Managing Expectations

Edition: November 2012 - Vol 20 Number 11
Article#: 4103
Author: Andy Paul

Salespeople routinely dig a hole, and throw themselves in it, after they close an order with a customer. Hereís how it plays out. You receive an order from a new customer, Main Avenue Physicians, and your instinct is to quickly move on to the next prospect before Larry, your new customer at Main Avenue Physicians, calls and asks a question that you are afraid of answering out of fear that it will cause him to change his mind.

The problem here is that even though you have an order, you havenít finished the job of selling the customer. Your selling process doesnít stop when you receive an order. There is one more very important step to take. One that can make the difference between having a ďone-and-doneĒ customer and a long-term relationship with a loyal, profitable customer.

The most important sales call you should make during the course of a sale is the first call you make to Larry after your receive Main Avenue Physiciansí order.

Why?

Sales Calculus


To answer that question letís first examine a couple immutable rules of what I call Zero-Time Sales Calculus.

Sales Calculus Rule No. 1: Your customerís expectations for your product or service grow exponentially in proportion to the number of sellers that they talked to. This rule is pretty easy to understand. In competitive sales situations, the customer has been promised so many features, advantages and benefits by so many different sellers that within 24 hours of making their decision, they have a hard time remembering which seller promised what. Instead, they have combined the best of what they heard from you and your competitors and inflated it into a big fragile balloon of unreasonable expectations that is just waiting to pop.

Sales Calculus Rule No. 2: For every one degree of positive expectation on the part of the customer, there are two degrees of letdown when the realities of the features and functions you deliver donít precisely align with their over-inflated expectations. Having your customer be unhappy with you because they believe that you overpromised and under-delivered, even though you supplied them just what they ordered, is not the ideal way to embark on a long-term relationship with them.

I see this happen with salespeople and customers all the time. Fortunately, it is easily, and completely, avoidable.

Align the customerís expectations to your commitments

Here is what you should do immediately after you have received and accepted an order from Main Avenue Physicians, your new customer:

1. Call or visit Larry, the decision maker and/or the functional decision maker who will have the responsibility for implementing, managing or otherwise using your product or service;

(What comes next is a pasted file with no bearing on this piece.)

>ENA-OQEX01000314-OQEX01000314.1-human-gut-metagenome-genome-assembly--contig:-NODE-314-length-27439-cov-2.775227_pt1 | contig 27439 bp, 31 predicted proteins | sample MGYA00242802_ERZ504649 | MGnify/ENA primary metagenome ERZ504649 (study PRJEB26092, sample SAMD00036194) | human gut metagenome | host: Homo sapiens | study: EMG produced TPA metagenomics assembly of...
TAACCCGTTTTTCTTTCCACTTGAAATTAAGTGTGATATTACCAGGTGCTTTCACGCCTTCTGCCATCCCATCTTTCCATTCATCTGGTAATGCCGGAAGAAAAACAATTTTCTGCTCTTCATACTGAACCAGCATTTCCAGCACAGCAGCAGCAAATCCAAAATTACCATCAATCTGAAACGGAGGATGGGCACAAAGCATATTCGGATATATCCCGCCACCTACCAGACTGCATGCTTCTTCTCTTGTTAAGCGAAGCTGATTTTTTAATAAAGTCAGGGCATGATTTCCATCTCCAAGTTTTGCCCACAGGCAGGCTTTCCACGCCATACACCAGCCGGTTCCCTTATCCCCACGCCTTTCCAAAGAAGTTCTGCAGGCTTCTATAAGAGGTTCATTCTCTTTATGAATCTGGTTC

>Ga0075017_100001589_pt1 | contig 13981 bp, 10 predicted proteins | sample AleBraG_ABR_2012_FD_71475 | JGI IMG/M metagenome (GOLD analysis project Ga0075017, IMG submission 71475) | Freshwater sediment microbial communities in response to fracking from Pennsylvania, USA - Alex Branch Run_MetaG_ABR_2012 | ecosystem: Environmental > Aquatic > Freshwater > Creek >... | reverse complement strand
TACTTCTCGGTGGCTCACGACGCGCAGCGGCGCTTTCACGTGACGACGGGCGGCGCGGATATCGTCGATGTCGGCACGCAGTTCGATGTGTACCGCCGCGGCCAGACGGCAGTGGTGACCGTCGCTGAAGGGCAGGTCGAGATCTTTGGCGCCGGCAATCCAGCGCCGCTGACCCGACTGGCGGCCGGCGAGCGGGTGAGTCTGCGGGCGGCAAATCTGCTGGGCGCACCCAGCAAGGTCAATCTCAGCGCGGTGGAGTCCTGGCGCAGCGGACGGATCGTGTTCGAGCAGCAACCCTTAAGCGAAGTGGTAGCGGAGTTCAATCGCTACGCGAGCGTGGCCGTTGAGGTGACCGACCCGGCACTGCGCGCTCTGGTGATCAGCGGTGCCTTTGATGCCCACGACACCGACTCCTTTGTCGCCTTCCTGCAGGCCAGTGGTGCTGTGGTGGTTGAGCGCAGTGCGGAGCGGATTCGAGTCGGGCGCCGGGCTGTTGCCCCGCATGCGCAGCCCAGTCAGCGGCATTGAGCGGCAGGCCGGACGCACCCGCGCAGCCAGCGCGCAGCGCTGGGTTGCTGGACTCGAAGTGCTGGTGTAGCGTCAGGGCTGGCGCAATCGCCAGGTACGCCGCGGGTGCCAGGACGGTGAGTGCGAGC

2. Using the customer record from your CRM system (call notes, email correspondence, quotes and proposals) take Larry step-by-step back through their buying process;

3. Highlight the key requirements Main Avenue Physicians provided you for the product they were buying and review the commitments you made regarding how your product or service would meet or exceed those requirements;

4. Review your final proposal with Larry to make sure that he precisely understands the products and features you contracted to deliver.

The primary objectives of this important sales call are to:

a) Reinforce in Larryís mind his stated requirements and how you promised to meet them;

b) Refresh his memory about the specifics of what Main Avenue Physicians ordered and why;

c) Clarify precisely what you are going to deliver and when.

Go ahead and make this call. Your goal is to align the customerís expectations with your committed deliverables to ensure that their first perception of your product or service meets or exceeds their expectations.

Donít give in to your fears

The prevailing philosophy in many sales organizations is that the absolute last thing you should do, as a salesperson, is call the customer immediately after you receive their order. Many sales managers and salespeople remain hostage to the irrational notion that you risk triggering a cancellation if you talk to the customer too soon after they have given you an order. In my work I have seen both sales managers and salespeople who believe that even though the customer has just given them the order, they only did so with great reluctance. Thus, they are afraid that if they speak with the customer after the order is received, but before it is shipped, that the customer will give in to some monstrous case of buyerís remorse that has been simmering just below the surface and ask to cancel the order. I guess that could happen. But, in more than 30 years of selling, I have never seen that happen even once.

Make the call today

The most important sales call you make will be the first call you make to your new customer after they give you an order. It is not a coincidence that it will also be the first sales call you make for the next order you will earn from this customer.


Andy Paul is author of the award-winning book, Zero-Time Selling: 10 Essential Steps to Accelerate Every Companyís Sales.

A frequent speaker, Andy conducts workshops and consults with B2B sales teams of all sizes and shapes to teach them how to sell more by

selling faster. Visit zerotimeselling.com.